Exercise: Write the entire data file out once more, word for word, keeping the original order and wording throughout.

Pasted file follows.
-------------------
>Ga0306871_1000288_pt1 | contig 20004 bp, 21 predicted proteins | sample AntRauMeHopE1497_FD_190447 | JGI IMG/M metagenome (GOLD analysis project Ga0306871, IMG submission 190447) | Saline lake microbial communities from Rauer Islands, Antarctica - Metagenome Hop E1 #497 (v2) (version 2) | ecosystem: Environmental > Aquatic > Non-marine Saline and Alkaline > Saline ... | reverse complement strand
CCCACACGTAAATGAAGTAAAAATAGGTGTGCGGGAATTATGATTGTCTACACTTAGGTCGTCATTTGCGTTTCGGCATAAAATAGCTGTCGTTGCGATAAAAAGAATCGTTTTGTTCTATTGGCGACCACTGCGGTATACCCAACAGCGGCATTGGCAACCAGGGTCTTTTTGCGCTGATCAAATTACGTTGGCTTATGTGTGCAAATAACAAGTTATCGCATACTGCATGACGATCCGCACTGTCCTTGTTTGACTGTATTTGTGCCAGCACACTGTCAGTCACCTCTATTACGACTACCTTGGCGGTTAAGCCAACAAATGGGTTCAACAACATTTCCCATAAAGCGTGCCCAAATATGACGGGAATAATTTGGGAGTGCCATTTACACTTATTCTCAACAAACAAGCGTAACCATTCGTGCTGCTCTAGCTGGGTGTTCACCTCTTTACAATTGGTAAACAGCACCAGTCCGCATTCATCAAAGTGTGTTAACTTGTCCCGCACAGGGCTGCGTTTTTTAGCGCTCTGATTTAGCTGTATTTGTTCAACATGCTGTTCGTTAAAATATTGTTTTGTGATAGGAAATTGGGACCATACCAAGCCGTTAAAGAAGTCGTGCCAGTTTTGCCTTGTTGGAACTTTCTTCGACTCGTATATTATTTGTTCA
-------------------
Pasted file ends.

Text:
>Ga0306871_1000288_pt1 | contig 20004 bp, 21 predicted proteins | sample AntRauMeHopE1497_FD_190447 | JGI IMG/M metagenome (GOLD analysis project Ga0306871, IMG submission 190447) | Saline lake microbial communities from Rauer Islands, Antarctica - Metagenome Hop E1 #497 (v2) (version 2) | ecosystem: Environmental > Aquatic > Non-marine Saline and Alkaline > Saline ... | reverse complement strand
CCCACACGTAAATGAAGTAAAAATAGGTGTGCGGGAATTATGATTGTCTACACTTAGGTCGTCATTTGCGTTTCGGCATAAAATAGCTGTCGTTGCGATAAAAAGAATCGTTTTGTTCTATTGGCGACCACTGCGGTATACCCAACAGCGGCATTGGCAACCAGGGTCTTTTTGCGCTGATCAAATTACGTTGGCTTATGTGTGCAAATAACAAGTTATCGCATACTGCATGACGATCCGCACTGTCCTTGTTTGACTGTATTTGTGCCAGCACACTGTCAGTCACCTCTATTACGACTACCTTGGCGGTTAAGCCAACAAATGGGTTCAACAACATTTCCCATAAAGCGTGCCCAAATATGACGGGAATAATTTGGGAGTGCCATTTACACTTATTCTCAACAAACAAGCGTAACCATTCGTGCTGCTCTAGCTGGGTGTTCACCTCTTTACAATTGGTAAACAGCACCAGTCCGCATTCATCAAAGTGTGTTAACTTGTCCCGCACAGGGCTGCGTTTTTTAGCGCTCTGATTTAGCTGTATTTGTTCAACATGCTGTTCGTTAAAATATTGTTTTGTGATAGGAAATTGGGACCATACCAAGCCGTTAAAGAAGTCGTGCCAGTTTTGCCTTGTTGGAACTTTCTTCGACTCGTATATTATTTGTTCA